How Successful Is Supraventricular Tachycardia (SVT) Ablation?

Medically reviewed by Richard N. Fogoros, MD

Supraventricular tachycardia (SVT) ablation is a procedure used to prevent recurrent cardiac arrhythmias in people who have SVT.

SVT is a family of cardiac arrhythmias that originate in the upper chambers of the heart (the atria)—including atrial tachycardia, atrial fibrillation, atrial flutter, atrioventricular nodal reentrant tachycardia (AVNRT), and Wolff-Parkinson-White syndrome. These arrhythmias are generally not life-threatening, but often cause palpitations, weakness, light-headedness, fatigue, shortness of breath, and—in the case of atrial fibrillation—can increase the risk of stroke.

SVT ablation is a first-line treatment for SVT. It restores a normal heartbeat by killing the tissue causing the rapid heartbeat.

SVT ablation can be used for people who do not respond well to drugs for the heart. It can also treat those who can't take these drugs or want to avoid them and the risk of side effects.

This article describes SVT ablation goals, risks, methods, and outlook. It also describes what to expect during and after your treatment.

Goal of SVT Ablation Procedure

The goal of SVT ablation procedure is to restore a normal heart rhythm to those with SVT. This is accomplished by hindering the cells that send signals that trigger a rapid heartbeat and interfere with your heart's ability to produce a normal rhythm.

While medication can decrease the frequency of tachycardia events, these drugs don't work for everyone. Taking them can also put you at risk for side effects.

The purpose of SVT ablation procedure is to create tiny scars in your heart to block the abnormal signals interfering with a regular heartbeat. A successful SVT ablation procedure can provide a long-term or permanent solution for people with SVT. This can achieve the following goals:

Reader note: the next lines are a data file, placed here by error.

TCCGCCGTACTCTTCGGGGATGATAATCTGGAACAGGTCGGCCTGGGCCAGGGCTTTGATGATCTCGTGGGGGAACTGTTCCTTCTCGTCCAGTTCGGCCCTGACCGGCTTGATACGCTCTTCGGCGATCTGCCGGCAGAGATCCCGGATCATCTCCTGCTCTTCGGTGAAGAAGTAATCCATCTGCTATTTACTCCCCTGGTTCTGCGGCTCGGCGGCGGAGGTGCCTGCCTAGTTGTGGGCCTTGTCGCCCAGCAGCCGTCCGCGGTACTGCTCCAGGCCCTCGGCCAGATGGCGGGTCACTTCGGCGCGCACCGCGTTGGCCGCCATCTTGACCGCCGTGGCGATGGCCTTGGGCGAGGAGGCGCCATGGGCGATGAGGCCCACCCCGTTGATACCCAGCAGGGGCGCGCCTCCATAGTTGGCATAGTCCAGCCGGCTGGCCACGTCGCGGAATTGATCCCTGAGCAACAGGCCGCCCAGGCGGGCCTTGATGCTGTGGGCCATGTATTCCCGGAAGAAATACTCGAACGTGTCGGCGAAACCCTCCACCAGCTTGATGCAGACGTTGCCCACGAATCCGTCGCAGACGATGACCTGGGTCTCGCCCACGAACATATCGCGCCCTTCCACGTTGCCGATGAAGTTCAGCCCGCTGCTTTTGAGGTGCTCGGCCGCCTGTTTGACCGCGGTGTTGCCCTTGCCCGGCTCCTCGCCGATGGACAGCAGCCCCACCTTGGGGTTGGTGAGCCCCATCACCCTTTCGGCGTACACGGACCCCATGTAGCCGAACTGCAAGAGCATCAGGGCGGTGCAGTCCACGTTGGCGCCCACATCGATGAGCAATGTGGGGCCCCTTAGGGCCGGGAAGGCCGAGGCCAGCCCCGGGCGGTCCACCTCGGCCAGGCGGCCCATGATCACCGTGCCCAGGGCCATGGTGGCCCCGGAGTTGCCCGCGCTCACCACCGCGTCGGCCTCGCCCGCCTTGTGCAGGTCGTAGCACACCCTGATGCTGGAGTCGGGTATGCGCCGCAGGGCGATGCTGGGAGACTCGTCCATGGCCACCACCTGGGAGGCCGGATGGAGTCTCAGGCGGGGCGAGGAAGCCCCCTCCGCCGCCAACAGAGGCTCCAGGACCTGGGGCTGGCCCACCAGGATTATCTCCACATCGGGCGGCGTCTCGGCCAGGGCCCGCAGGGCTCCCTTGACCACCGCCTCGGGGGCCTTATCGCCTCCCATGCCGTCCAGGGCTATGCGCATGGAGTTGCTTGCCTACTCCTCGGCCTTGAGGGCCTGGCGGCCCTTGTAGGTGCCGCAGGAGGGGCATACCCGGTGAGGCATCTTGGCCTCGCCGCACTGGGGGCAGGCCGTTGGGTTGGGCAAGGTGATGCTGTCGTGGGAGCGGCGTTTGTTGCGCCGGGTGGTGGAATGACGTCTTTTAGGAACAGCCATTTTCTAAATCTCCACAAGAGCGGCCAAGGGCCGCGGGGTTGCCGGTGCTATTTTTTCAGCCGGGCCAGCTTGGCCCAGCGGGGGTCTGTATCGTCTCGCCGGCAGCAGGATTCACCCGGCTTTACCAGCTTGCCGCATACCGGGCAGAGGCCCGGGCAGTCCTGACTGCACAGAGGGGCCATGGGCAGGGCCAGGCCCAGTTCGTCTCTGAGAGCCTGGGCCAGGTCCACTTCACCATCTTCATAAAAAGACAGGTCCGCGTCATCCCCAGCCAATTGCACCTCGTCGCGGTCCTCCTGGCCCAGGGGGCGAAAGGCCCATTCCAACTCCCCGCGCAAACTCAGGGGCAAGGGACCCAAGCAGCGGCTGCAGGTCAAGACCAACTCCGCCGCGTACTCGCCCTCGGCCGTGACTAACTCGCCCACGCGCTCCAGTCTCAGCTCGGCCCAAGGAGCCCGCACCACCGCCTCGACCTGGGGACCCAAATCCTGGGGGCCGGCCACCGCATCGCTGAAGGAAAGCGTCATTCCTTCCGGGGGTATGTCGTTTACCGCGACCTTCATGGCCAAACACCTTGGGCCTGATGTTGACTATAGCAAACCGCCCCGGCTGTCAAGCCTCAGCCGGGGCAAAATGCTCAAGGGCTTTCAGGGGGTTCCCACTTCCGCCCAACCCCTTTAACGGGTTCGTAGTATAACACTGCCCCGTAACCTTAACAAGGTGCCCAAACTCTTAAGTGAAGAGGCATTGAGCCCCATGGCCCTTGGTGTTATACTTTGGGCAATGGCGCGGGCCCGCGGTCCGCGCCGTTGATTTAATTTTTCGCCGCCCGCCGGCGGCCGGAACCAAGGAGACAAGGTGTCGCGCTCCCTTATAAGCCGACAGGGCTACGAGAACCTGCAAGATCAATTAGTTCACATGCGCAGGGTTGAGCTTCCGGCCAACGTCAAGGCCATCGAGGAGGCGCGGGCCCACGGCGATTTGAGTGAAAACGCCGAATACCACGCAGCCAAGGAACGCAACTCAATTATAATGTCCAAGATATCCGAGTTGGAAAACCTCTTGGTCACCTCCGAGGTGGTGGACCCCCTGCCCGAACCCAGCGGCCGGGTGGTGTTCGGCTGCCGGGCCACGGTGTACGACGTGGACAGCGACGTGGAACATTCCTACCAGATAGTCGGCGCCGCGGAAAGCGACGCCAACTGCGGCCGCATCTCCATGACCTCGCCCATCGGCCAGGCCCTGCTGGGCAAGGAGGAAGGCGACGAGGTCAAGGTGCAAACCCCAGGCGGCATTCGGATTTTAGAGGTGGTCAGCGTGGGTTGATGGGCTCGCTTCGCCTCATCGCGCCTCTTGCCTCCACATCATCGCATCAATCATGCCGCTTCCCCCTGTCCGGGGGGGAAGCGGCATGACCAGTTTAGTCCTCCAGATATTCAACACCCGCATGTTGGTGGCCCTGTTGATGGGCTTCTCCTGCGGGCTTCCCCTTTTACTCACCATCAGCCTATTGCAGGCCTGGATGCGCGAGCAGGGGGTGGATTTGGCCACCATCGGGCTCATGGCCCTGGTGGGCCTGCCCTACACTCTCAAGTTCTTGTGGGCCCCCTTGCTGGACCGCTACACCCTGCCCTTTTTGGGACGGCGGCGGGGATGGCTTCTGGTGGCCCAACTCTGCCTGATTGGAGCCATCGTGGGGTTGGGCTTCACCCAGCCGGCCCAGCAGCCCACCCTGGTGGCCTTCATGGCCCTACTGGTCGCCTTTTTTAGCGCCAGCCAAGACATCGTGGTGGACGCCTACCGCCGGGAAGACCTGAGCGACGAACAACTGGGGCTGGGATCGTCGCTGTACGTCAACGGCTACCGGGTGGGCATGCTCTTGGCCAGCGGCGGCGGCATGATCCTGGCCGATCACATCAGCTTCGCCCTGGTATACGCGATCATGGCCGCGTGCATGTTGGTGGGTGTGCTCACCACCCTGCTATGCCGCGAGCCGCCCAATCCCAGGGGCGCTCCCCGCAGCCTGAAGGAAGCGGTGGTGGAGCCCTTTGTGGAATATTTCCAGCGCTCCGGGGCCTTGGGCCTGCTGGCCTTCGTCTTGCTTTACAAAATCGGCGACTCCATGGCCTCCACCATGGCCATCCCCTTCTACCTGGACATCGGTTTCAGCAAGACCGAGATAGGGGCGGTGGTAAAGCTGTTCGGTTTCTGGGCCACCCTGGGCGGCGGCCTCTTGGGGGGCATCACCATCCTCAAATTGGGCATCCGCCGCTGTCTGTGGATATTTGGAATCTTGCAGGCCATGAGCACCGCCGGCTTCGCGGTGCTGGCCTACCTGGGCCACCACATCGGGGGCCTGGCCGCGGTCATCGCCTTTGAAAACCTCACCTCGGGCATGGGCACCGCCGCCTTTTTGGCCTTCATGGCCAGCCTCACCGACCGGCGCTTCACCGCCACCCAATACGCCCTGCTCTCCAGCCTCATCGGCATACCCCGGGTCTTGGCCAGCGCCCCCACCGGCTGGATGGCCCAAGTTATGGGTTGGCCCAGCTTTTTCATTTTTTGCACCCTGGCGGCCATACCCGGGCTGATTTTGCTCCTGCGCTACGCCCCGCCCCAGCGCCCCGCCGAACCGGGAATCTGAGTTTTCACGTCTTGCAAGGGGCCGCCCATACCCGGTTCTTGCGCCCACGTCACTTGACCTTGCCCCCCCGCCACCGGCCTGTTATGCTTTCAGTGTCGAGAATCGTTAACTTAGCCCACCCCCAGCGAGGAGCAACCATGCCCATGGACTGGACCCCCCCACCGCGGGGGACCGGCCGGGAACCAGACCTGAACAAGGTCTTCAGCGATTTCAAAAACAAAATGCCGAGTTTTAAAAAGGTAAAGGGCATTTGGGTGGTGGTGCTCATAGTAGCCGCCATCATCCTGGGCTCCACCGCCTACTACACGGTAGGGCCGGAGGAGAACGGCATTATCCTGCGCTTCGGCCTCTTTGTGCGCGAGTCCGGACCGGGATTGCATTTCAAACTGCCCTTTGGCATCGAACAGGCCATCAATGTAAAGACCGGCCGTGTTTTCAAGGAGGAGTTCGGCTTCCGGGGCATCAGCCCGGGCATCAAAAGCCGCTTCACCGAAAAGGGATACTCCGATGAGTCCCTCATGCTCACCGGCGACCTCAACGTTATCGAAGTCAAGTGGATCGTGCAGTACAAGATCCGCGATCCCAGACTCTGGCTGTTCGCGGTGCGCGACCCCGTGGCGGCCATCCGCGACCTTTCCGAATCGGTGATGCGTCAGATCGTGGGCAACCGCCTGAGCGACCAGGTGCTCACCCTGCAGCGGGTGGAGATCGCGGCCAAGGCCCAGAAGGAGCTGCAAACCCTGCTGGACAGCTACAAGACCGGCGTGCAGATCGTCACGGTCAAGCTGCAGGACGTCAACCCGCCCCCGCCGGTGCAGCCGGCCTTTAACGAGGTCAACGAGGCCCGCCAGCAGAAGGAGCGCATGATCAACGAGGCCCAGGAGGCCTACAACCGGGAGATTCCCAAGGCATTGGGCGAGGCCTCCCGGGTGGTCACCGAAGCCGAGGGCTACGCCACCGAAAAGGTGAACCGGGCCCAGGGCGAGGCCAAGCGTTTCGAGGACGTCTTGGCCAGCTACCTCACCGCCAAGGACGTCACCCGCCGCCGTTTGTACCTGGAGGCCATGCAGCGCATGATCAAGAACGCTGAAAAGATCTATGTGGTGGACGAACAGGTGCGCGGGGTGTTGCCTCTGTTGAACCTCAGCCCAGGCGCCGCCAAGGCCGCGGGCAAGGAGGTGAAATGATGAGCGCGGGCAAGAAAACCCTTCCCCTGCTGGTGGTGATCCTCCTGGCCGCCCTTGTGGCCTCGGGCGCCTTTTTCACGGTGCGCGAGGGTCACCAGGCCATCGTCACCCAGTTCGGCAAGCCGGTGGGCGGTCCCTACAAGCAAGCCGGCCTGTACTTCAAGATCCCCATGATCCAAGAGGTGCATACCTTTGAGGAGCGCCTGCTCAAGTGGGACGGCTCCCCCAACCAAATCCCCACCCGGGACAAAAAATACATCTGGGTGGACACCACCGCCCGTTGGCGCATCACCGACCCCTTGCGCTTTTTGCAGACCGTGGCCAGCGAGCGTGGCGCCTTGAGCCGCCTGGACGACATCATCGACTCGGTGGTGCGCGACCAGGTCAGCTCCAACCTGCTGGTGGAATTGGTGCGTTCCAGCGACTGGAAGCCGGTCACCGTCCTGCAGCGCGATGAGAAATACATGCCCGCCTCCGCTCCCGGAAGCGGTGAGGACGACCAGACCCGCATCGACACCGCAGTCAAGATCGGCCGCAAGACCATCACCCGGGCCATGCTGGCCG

• Prevent episodes of rapid heartbeat

  • Relieve symptoms of rapid heartbeat such as dizziness, chest pain, or fainting

  • Prevent problems caused by the condition

SVT Ablation Risks

SVT ablation is performed by cardiac electrophysiologists, cardiologists who specialize in managing cardiac arrhythmias. The procedure is generally regarded as very safe and effective. Research indicates that rare complications occur in 0.3% to 2.5% of procedures.

The risk of complications is highest in older people and those with multiple morbidities (the presence of two or more chronic health conditions).

The most common risk of ablation is bleeding and oozing from your veins at the site of the catheter insertions. This can usually be controlled with pressure on the site.

SVT ablation carries a 1% or less risk of the following serious complications:

  • Heart attack caused by the procedure

  • Stroke due to a blood clot that forms during the procedure

  • Damage to the heart or lungs that requires another surgery

  • Puncture of the heart

  • Death

Catheter Insertion for SVT Ablation

SVT ablation is a type of cardiac ablation. Cardiac ablation uses a metal-tipped catheter, or a narrow plastic tube about 2–3 millimeter (mm) in diameter, to kill the cells that cause irregular electrical signals to your heart.

The catheters are inserted into a vein through one or more punctures, typically in your groin or neck. Then the catheters are threaded up through the vein and into your heart. While you may feel some pressure, you shouldn't feel pain.